Cargill Planning to Build Soybean Processing Facility in Missouri

The facility will support growing domestic and global demand for oilseeds driven by food, feed, and fuel markets, and offer farmers year-round access to grain markets.

Cargill Logo

Cargill has unveiled plans to build a new soybean processing facility in Pemiscot County, Mo., to support growing domestic and global demand for oilseeds driven by food, feed, and fuel markets. The company expects to break ground on the project early in 2023, which should be operational in 2026. The facility will have an annual production capacity of 62 million bushels of soybeans, and will add approximately 45 full-time positions when complete.

The new location expands Cargill’s efforts to modernize and increase capacity across its North American oilseeds network. Last year, Cargill announced a series of projects across North America, including significant improvements to its soybean crush facility in Sidney, Ohio, and construction of a new canola processing facility in Regina, Sask. Cargill currently operates across 11 locations in Missouri, employing approximately 1,200 people.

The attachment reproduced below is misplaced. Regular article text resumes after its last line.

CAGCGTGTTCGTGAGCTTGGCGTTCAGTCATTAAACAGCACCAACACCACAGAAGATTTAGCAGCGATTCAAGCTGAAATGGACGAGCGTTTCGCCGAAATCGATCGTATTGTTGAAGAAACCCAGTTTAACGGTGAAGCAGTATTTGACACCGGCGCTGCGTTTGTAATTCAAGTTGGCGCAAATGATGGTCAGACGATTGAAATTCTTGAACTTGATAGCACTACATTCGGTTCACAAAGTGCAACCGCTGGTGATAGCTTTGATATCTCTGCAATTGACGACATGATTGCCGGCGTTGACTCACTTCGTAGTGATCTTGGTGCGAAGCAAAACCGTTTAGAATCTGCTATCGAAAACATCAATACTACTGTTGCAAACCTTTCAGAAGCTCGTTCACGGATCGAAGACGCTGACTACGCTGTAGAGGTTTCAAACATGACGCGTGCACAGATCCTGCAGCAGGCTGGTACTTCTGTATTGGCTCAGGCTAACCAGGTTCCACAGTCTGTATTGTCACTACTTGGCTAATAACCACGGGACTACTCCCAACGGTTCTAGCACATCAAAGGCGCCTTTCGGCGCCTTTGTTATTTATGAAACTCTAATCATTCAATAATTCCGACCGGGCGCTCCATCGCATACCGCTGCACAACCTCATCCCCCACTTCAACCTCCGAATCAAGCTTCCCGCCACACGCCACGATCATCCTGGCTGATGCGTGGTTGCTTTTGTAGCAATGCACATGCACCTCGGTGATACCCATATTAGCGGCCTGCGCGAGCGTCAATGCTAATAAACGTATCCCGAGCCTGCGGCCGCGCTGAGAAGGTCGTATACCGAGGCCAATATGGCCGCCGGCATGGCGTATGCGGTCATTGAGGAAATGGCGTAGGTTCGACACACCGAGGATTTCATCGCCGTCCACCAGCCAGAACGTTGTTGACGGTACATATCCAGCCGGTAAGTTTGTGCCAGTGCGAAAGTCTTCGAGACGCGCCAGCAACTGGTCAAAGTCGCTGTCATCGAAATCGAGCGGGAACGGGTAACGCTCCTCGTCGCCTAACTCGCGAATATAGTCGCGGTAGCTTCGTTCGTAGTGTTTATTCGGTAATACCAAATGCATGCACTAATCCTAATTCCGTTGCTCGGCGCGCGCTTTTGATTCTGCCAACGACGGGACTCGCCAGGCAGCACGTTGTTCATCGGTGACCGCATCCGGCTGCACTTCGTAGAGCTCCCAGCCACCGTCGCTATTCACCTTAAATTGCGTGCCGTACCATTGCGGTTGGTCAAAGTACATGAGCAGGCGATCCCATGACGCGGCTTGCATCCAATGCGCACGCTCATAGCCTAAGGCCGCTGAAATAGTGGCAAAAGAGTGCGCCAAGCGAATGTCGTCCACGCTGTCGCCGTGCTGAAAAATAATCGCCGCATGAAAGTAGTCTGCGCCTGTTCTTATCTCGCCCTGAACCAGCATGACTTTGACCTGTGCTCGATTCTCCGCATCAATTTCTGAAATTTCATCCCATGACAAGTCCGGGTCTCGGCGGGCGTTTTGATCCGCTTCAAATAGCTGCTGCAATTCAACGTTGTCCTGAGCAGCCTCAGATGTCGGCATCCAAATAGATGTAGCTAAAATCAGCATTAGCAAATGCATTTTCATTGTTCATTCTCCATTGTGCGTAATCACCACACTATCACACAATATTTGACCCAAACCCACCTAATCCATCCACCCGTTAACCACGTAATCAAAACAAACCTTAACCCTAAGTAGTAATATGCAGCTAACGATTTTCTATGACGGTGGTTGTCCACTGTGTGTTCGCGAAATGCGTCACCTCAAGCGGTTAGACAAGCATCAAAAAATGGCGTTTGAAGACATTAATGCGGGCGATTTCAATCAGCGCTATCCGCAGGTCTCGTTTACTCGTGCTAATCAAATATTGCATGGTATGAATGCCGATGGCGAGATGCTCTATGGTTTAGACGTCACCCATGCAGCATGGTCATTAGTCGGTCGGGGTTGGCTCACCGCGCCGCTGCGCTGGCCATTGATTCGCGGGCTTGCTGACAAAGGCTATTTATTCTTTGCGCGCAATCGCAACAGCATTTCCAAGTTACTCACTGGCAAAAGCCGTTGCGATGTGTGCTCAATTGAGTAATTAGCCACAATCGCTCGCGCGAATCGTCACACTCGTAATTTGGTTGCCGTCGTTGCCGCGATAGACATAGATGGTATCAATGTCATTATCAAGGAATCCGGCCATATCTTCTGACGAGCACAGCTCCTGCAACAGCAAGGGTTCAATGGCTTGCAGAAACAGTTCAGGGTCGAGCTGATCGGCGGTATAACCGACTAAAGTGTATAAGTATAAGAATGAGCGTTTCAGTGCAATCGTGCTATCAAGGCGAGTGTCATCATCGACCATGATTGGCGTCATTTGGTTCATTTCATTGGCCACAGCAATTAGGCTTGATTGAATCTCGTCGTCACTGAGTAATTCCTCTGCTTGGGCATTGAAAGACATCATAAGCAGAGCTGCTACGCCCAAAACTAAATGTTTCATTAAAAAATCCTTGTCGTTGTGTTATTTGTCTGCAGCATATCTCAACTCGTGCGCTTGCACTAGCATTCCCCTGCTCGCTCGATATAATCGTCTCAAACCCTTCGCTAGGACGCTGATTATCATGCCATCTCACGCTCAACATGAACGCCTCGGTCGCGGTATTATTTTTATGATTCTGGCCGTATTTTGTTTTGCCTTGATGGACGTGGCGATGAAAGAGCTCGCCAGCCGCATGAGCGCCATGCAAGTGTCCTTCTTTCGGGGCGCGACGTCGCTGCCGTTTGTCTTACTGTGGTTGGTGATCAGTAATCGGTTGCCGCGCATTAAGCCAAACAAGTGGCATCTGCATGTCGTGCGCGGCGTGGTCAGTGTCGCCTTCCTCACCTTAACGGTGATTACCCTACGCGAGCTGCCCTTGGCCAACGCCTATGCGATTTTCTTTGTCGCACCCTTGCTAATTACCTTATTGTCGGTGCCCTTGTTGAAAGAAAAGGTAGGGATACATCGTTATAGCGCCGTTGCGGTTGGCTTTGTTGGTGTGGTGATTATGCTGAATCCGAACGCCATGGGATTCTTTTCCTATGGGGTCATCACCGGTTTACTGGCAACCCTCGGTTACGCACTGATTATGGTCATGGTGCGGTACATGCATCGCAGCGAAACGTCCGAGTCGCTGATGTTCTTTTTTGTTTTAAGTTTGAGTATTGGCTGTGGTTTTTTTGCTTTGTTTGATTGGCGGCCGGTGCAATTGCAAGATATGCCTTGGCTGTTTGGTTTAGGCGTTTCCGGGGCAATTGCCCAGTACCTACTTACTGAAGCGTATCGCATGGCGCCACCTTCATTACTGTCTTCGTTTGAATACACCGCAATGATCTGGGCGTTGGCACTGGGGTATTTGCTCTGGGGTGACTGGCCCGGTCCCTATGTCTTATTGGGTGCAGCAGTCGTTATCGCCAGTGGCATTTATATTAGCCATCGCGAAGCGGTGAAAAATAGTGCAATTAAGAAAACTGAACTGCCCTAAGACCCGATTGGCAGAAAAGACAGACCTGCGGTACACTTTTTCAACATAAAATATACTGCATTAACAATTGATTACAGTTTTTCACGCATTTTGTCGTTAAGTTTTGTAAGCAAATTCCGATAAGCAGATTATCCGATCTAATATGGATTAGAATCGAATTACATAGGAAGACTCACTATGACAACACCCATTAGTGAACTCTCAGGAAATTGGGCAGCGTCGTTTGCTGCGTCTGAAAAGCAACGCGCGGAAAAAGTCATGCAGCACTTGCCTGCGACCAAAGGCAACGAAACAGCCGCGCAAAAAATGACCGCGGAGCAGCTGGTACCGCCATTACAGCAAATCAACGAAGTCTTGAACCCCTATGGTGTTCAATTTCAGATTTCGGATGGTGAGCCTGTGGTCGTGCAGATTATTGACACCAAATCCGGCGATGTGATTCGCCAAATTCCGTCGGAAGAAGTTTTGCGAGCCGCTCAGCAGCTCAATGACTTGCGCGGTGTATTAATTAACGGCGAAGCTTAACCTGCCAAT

Read article   Cargill Advancing Nature-positive, Farmer-centric Agriculture Approach

Cargill’s new facility, with its location on the Mississippi river, will operate year-round and provide farmers opportunity to take advantage of increased domestic demand versus relying solely on seasonal exports,” says Tim Coppage, regional commercial lead, Cargill agricultural supply chain North America. “Access to both river and rail will provide more flexibility and market access for farmers.”

“Missouri Soybeans is very pleased with the new build of a soybean crush facility in Pemiscot County and the direct impact it will bring to our farmers in southeast Missouri,” adds Gary Wheeler, Missouri Soybeans CEO and executive director. “In an effort to increase opportunities for our growers, Missouri Soybeans has been working collaboratively with several partners for more than two years to achieve this lofty goal and create a needed market for their soybeans.”

Special Report: Essential tools for effective sanitation
Today’s food processors are faced with an ongoing labor shortage and pressure to increase production to meet market demands. That means less downtime for cleaning while adhering to strict food safety guidelines. How can a manufacturer overcome these hurdles to stay profitable?
Read More
Special Report: Essential tools for effective sanitation